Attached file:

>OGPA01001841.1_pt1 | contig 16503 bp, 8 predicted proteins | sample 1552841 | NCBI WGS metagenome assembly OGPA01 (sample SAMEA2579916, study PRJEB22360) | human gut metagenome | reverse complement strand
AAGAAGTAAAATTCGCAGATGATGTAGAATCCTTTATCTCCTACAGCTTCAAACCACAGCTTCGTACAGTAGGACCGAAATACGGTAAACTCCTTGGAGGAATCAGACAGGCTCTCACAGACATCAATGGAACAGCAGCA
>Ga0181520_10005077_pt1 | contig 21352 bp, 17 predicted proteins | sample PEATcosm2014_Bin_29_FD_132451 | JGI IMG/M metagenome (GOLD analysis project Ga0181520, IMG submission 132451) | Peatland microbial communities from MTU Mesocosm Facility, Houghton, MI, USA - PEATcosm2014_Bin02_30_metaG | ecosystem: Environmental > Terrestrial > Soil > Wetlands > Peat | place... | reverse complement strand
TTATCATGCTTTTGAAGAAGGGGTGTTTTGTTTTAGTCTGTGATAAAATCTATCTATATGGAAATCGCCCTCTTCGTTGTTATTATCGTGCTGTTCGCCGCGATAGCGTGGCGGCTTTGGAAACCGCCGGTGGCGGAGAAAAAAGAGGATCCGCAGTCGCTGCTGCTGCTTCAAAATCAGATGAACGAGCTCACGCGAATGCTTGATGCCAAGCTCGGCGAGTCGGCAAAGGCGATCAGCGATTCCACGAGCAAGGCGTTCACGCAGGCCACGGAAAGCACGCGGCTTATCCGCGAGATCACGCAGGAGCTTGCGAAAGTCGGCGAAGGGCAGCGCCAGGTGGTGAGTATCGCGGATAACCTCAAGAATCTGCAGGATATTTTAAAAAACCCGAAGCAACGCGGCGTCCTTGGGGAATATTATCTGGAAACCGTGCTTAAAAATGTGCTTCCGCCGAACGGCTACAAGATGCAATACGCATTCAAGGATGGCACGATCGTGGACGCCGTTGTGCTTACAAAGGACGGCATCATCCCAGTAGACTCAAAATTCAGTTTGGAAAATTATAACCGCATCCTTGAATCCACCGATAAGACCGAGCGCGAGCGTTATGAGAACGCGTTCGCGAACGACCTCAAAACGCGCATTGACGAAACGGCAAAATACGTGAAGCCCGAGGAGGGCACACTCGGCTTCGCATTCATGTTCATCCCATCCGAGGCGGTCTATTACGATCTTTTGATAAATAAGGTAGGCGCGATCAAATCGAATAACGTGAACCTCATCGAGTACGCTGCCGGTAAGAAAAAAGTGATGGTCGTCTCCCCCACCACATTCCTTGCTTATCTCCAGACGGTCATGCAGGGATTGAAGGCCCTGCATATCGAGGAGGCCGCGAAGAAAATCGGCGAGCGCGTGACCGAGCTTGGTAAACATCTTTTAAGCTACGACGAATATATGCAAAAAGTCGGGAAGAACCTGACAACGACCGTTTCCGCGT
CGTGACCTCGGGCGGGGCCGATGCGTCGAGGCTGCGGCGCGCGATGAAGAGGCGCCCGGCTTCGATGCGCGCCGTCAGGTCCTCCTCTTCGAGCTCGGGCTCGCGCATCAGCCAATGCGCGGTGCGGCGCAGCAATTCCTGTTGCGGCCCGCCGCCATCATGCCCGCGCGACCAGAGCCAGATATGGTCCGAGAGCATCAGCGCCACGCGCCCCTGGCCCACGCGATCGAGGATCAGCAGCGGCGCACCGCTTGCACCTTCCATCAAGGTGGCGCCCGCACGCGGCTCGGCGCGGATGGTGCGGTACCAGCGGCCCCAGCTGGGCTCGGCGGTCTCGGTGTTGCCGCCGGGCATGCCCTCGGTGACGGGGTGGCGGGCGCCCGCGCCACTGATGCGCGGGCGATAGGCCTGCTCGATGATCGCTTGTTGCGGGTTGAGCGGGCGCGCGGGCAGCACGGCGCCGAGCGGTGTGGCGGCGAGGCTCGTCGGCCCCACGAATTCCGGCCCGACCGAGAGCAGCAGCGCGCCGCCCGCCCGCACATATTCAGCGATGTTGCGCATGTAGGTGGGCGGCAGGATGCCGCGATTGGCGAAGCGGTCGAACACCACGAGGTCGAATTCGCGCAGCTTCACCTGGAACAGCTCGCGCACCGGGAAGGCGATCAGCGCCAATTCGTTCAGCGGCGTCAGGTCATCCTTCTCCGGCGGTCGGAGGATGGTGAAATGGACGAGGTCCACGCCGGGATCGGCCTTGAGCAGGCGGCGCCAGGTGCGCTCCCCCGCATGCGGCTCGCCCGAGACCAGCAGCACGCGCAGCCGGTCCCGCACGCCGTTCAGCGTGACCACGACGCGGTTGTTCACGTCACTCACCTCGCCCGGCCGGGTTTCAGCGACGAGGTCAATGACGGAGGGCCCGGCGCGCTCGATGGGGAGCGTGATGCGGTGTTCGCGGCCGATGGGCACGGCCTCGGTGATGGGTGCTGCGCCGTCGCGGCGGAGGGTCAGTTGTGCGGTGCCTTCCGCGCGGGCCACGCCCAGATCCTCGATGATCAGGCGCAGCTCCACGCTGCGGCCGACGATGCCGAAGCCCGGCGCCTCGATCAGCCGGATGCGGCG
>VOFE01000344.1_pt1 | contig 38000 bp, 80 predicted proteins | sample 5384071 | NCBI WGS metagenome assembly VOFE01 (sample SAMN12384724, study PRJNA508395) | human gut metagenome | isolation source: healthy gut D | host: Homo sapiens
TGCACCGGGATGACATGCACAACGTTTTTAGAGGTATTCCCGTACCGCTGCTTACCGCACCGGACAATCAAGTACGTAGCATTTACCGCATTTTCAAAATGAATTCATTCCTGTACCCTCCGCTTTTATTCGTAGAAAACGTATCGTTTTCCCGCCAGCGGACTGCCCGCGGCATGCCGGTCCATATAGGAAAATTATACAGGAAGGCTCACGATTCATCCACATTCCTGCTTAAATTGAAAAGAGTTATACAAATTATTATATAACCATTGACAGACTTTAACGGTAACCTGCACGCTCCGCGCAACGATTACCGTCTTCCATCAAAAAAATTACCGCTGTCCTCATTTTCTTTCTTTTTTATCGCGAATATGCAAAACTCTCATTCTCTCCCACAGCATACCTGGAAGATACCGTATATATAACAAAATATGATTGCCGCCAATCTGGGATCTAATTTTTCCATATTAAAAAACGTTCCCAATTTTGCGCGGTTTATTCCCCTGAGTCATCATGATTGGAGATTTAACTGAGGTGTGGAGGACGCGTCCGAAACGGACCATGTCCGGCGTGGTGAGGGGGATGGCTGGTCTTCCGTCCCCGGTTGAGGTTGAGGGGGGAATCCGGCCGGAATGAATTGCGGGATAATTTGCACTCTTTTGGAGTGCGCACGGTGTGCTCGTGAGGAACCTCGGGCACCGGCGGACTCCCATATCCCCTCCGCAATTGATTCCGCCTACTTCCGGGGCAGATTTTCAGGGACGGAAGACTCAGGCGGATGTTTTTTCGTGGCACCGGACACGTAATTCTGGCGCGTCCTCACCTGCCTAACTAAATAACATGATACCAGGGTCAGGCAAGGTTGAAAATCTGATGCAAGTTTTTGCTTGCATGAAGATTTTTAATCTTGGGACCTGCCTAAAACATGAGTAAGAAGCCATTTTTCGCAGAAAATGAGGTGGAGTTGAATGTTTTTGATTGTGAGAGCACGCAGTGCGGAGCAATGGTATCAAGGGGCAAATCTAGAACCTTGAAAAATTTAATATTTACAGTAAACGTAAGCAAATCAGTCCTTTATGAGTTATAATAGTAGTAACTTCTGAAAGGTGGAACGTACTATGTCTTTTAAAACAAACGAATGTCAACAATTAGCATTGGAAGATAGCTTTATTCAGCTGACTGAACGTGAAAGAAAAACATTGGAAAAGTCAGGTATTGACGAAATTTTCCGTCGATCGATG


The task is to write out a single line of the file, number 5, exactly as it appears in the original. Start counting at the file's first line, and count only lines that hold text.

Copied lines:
CGTGACCTCGGGCGGGGCCGATGCGTCGAGGCTGCGGCGCGCGATGAAGAGGCGCCCGGCTTCGATGCGCGCCGTCAGGTCCTCCTCTTCGAGCTCGGGCTCGCGCATCAGCCAATGCGCGGTGCGGCGCAGCAATTCCTGTTGCGGCCCGCCGCCATCATGCCCGCGCGACCAGAGCCAGATATGGTCCGAGAGCATCAGCGCCACGCGCCCCTGGCCCACGCGATCGAGGATCAGCAGCGGCGCACCGCTTGCACCTTCCATCAAGGTGGCGCCCGCACGCGGCTCGGCGCGGATGGTGCGGTACCAGCGGCCCCAGCTGGGCTCGGCGGTCTCGGTGTTGCCGCCGGGCATGCCCTCGGTGACGGGGTGGCGGGCGCCCGCGCCACTGATGCGCGGGCGATAGGCCTGCTCGATGATCGCTTGTTGCGGGTTGAGCGGGCGCGCGGGCAGCACGGCGCCGAGCGGTGTGGCGGCGAGGCTCGTCGGCCCCACGAATTCCGGCCCGACCGAGAGCAGCAGCGCGCCGCCCGCCCGCACATATTCAGCGATGTTGCGCATGTAGGTGGGCGGCAGGATGCCGCGATTGGCGAAGCGGTCGAACACCACGAGGTCGAATTCGCGCAGCTTCACCTGGAACAGCTCGCGCACCGGGAAGGCGATCAGCGCCAATTCGTTCAGCGGCGTCAGGTCATCCTTCTCCGGCGGTCGGAGGATGGTGAAATGGACGAGGTCCACGCCGGGATCGGCCTTGAGCAGGCGGCGCCAGGTGCGCTCCCCCGCATGCGGCTCGCCCGAGACCAGCAGCACGCGCAGCCGGTCCCGCACGCCGTTCAGCGTGACCACGACGCGGTTGTTCACGTCACTCACCTCGCCCGGCCGGGTTTCAGCGACGAGGTCAATGACGGAGGGCCCGGCGCGCTCGATGGGGAGCGTGATGCGGTGTTCGCGGCCGATGGGCACGGCCTCGGTGATGGGTGCTGCGCCGTCGCGGCGGAGGGTCAGTTGTGCGGTGCCTTCCGCGCGGGCCACGCCCAGATCCTCGATGATCAGGCGCAGCTCCACGCTGCGGCCGACGATGCCGAAGCCCGGCGCCTCGATCAGCCGGATGCGGCG